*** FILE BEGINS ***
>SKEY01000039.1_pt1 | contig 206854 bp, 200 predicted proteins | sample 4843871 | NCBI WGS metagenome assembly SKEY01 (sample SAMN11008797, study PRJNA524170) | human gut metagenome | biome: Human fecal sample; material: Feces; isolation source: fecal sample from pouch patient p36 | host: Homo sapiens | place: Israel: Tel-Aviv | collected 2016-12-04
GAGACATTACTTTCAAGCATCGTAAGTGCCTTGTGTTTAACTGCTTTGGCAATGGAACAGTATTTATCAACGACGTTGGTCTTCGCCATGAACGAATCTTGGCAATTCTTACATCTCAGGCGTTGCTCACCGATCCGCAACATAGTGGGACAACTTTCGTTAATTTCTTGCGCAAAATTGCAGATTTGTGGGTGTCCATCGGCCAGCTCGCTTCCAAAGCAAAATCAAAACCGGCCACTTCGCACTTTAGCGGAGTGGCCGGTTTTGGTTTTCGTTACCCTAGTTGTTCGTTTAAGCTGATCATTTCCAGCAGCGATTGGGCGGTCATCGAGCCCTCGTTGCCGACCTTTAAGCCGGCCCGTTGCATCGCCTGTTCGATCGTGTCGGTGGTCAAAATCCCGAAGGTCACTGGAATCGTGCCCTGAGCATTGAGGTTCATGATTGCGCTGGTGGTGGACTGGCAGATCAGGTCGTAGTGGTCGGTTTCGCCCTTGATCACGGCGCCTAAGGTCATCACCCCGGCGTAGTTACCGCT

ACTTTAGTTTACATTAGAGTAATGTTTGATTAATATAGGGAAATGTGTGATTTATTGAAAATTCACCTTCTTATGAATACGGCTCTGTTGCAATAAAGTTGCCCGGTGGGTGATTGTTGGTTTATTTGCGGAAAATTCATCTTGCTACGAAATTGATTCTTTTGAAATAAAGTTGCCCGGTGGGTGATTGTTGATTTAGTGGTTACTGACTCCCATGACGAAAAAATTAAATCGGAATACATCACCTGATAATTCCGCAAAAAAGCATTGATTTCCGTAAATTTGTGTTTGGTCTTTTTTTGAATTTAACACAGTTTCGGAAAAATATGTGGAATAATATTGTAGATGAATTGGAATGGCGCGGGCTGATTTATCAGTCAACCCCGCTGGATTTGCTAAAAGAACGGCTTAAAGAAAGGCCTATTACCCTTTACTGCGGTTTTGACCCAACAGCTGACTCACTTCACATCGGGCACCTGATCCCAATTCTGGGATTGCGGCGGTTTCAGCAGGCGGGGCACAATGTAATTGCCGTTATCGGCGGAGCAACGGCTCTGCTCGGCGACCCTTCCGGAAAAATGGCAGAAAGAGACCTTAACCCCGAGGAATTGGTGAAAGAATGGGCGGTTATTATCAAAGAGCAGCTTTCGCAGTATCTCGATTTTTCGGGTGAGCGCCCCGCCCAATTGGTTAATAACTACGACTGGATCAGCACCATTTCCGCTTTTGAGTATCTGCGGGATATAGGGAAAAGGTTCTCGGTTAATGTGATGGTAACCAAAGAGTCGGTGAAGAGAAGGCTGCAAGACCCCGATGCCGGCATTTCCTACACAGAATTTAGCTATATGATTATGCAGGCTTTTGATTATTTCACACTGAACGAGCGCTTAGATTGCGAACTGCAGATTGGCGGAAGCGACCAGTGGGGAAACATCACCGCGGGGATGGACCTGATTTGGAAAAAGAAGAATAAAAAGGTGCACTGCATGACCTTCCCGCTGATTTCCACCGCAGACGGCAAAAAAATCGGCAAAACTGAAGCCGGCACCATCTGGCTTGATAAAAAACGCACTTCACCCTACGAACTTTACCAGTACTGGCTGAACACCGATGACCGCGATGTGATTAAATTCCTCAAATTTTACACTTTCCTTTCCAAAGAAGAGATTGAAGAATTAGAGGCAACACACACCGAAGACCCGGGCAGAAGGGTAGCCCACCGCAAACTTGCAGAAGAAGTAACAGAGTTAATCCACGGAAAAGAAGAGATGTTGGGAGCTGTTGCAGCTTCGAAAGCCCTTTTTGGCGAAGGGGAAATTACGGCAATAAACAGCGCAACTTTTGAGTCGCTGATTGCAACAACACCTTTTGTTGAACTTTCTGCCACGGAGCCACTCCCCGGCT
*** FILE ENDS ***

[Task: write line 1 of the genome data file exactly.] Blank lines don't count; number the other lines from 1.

>SKEY01000039.1_pt1 | contig 206854 bp, 200 predicted proteins | sample 4843871 | NCBI WGS metagenome assembly SKEY01 (sample SAMN11008797, study PRJNA524170) | human gut metagenome | biome: Human fecal sample; material: Feces; isolation source: fecal sample from pouch patient p36 | host: Homo sapiens | place: Israel: Tel-Aviv | collected 2016-12-04